- I must pump and dump after taking certain medications, drinking alcohol, having certain medical procedures done, and so on: “Pumping and dumping” is often unnecessary. Many medications, including antidepressants, antibiotics, and certain pain medications, are safe to continue to breastfeed while taking. Most medical procedures also do not require “pumping and dumping” after, including CT scans, MRIs, mammograms, dental procedures, local skin procedures, and even most surgeries. You also usually do not need to pump and dump after drinking an alcoholic beverage. Alcohol diffuses in and out of breastmilk at the same rate as it does in the bloodstream. Feed the baby just before you plan to drink an alcoholic beverage and then wait an hour or two after drinking before you feed the infant again. Just as your body clears alcohol from your bloodstream, the alcohol is also cleared from your breastmilk. Please contact your healthcare provider if you have questions regarding the safety of any medications or procedures while breastfeeding.
- I need to build up a large “freezer stash” before returning to work: The Instagram pictures of freezers full of breastmilk is something many nursing moms envy. But there are drawbacks to these massive freezer stashes. This amount of stored milk usually indicates a significant oversupply. While this may sound like an ideal problem to have, there are significant drawbacks with oversupply, including clogged ducts, mastitis, and feeling tethered to a breast pump. It can also make it more challenging for the infant to nurse due to engorgement and fast letdowns. In general, you don’t need more milk in the freezer than what you would need to feed the infant for your first day back at work. While at work that first day, you will then be pumping the milk you would use to feed the infant for the following day.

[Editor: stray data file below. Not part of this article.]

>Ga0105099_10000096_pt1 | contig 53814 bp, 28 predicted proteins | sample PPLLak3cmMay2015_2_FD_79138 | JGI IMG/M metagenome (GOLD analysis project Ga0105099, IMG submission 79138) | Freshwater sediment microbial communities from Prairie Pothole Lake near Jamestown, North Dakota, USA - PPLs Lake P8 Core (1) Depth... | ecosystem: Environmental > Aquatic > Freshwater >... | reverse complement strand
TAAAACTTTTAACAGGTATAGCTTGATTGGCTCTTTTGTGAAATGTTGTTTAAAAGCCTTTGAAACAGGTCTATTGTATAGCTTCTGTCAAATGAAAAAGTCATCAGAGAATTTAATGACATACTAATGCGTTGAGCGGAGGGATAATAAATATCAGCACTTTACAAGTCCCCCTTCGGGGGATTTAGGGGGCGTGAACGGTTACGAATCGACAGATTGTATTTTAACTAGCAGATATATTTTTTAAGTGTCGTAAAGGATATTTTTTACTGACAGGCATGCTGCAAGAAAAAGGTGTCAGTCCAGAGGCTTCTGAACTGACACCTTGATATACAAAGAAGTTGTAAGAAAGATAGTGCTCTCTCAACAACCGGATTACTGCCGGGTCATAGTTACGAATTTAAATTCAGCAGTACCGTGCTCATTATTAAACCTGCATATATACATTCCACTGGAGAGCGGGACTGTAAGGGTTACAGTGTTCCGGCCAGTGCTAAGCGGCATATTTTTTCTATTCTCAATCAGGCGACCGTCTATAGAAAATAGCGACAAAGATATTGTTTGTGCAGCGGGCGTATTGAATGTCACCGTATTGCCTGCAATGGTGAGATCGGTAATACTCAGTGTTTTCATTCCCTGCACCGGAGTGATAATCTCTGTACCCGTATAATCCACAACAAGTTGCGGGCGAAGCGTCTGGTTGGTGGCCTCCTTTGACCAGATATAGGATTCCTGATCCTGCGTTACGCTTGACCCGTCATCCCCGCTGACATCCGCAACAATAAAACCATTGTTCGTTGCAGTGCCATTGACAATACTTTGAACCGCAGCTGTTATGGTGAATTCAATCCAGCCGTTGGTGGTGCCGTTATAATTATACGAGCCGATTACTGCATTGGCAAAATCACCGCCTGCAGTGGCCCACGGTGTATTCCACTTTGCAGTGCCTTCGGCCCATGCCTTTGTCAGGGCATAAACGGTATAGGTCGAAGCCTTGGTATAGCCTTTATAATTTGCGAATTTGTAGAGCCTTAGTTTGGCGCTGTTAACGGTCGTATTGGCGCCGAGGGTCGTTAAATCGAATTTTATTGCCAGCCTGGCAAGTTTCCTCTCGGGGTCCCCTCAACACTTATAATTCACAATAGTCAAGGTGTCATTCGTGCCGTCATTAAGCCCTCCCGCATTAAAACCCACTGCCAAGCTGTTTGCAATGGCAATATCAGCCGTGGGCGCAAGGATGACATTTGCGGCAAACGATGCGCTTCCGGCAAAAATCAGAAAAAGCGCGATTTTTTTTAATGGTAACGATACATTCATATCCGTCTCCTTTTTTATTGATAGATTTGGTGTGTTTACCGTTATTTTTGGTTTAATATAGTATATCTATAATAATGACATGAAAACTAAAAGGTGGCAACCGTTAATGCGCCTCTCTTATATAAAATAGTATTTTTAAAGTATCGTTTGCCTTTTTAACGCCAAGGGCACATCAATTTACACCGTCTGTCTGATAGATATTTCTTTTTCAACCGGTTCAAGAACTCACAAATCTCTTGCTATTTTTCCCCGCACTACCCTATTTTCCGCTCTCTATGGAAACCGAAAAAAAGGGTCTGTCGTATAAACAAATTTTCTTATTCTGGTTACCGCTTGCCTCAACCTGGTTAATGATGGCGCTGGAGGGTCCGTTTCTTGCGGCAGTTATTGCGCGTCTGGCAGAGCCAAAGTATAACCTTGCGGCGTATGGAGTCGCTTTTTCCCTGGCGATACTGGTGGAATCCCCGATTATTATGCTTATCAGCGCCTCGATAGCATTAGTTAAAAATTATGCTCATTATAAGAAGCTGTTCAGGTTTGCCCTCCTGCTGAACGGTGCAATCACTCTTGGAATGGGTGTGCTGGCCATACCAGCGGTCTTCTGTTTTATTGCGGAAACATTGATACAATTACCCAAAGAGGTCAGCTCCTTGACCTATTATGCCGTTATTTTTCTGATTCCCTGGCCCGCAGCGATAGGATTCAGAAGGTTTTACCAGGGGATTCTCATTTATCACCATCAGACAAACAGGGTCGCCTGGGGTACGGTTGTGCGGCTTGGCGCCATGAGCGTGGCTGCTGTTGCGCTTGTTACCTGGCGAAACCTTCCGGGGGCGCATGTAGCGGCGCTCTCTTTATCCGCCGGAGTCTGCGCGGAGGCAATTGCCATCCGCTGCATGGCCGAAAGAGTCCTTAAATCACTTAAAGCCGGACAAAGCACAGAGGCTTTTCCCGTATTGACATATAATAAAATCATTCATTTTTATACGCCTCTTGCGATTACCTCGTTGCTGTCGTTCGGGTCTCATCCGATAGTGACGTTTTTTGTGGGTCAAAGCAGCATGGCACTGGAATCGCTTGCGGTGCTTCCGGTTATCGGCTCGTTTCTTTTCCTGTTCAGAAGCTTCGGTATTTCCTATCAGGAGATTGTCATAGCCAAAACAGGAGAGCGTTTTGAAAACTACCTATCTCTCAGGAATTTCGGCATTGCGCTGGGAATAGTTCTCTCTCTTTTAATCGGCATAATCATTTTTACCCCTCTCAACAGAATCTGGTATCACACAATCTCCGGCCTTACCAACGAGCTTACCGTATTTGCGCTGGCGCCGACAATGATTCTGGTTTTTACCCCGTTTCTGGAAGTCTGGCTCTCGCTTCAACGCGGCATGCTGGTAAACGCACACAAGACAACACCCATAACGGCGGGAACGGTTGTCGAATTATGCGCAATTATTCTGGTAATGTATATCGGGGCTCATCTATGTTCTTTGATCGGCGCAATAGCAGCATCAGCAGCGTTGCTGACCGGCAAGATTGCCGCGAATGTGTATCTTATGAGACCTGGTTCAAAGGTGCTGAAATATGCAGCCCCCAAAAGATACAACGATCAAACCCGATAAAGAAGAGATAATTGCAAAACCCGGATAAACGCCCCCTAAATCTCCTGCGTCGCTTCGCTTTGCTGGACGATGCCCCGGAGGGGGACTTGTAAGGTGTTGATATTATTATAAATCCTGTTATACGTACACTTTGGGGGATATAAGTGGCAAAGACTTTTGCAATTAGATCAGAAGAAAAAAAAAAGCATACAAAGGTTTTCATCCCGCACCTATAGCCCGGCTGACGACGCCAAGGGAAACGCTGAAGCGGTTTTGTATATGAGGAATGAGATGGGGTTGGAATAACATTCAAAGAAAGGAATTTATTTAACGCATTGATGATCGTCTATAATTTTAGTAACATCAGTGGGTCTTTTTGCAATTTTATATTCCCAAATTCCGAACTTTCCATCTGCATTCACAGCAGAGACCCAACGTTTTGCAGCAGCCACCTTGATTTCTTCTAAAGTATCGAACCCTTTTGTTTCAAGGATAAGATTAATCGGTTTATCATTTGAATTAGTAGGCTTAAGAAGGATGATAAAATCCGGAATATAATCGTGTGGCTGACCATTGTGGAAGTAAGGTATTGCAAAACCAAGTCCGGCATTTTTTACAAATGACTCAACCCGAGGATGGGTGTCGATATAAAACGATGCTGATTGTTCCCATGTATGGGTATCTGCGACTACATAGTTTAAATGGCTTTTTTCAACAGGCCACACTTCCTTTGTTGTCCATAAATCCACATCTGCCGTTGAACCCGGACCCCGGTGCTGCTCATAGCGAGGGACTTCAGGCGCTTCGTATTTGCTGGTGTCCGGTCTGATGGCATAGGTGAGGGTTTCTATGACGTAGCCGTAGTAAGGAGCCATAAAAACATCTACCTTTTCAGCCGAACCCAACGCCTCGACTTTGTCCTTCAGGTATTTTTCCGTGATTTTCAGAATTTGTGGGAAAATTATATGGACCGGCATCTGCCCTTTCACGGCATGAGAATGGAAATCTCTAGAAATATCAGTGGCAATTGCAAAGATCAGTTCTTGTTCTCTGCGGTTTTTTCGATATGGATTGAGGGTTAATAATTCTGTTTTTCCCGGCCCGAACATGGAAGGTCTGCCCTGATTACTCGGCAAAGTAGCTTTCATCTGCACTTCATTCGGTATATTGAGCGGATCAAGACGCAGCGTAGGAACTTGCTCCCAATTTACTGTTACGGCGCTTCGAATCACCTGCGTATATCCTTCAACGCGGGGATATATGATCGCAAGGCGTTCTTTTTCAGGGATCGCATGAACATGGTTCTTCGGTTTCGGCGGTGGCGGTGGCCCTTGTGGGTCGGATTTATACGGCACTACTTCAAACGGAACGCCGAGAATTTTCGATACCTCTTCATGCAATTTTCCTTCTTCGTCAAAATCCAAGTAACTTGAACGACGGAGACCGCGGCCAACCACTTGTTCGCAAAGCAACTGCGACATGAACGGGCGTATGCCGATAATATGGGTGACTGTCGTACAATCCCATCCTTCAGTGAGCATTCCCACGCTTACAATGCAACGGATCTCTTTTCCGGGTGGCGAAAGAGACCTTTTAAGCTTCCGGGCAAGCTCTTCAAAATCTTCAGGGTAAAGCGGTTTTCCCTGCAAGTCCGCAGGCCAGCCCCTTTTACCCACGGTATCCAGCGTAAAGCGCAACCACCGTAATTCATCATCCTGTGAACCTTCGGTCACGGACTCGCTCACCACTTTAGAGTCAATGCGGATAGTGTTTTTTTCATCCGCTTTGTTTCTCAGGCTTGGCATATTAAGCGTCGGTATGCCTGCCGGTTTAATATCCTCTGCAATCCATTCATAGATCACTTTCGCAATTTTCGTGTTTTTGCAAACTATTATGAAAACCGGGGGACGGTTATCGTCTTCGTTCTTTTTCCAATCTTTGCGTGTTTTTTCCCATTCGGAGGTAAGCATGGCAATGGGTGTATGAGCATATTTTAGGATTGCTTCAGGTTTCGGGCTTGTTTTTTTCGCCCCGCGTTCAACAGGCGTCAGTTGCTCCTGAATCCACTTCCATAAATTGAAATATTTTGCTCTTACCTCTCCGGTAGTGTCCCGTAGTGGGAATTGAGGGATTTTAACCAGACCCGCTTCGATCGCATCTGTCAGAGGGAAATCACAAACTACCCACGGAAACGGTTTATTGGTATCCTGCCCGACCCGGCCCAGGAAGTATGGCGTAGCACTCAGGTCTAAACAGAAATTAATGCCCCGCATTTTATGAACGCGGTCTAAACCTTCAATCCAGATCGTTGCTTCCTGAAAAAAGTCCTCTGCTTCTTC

- As the baby ages, the bottle sizes should also increase: Between the ages of 1-6 months, breastfed babies on average consume between 24-32 ounces daily. After the age of 6 months, once the baby is taking more solid foods, this amount gradually decreases. On average, most breastfed babies will take 3-4 ounce bottles every 2-4 hours. Breastfed babies actually don’t need larger bottles as they age.
- The benefits of breastfeeding start to wane after 6 months (or one year): While the fat/ protein content in breastmilk does change as a baby ages, there are still significant benefits to breastfeeding beyond six months (or a year) of age. The immunologic benefits continue the entire time a child is breastfeeding (see point #3). Even small amounts of breastfeeding (such as 4 ounces per day) has been shown to have health benefits for mom and baby. It also allows you to continue the bond that you have created while nursing.
- You can’t breastfeed when you’re pregnant: In general, it is usually safe to continue to breastfeed while pregnant. Your body is able to provide adequate nutrients to both the fetus growing in your uterus and to the child that is nursing. Your breastmilk continues to provide nutritional benefit to your nursing child, but you may start to notice a decrease in your milk supply as your pregnancy progresses. Uterine contractions are also possible if you are breastfeeding while pregnant. If you have a history of miscarriages or high-risk pregnancies, be sure to consult with your provider about their recommendations regarding breastfeeding during your pregnancy.
Learn from my mistakes and don’t believe all the wives’ tales you may have been taught about breastfeeding. Be sure to contact your healthcare provider with any questions or concerns specific to your own breastfeeding journey.
-Dr. Danika Peterson, MD, CLC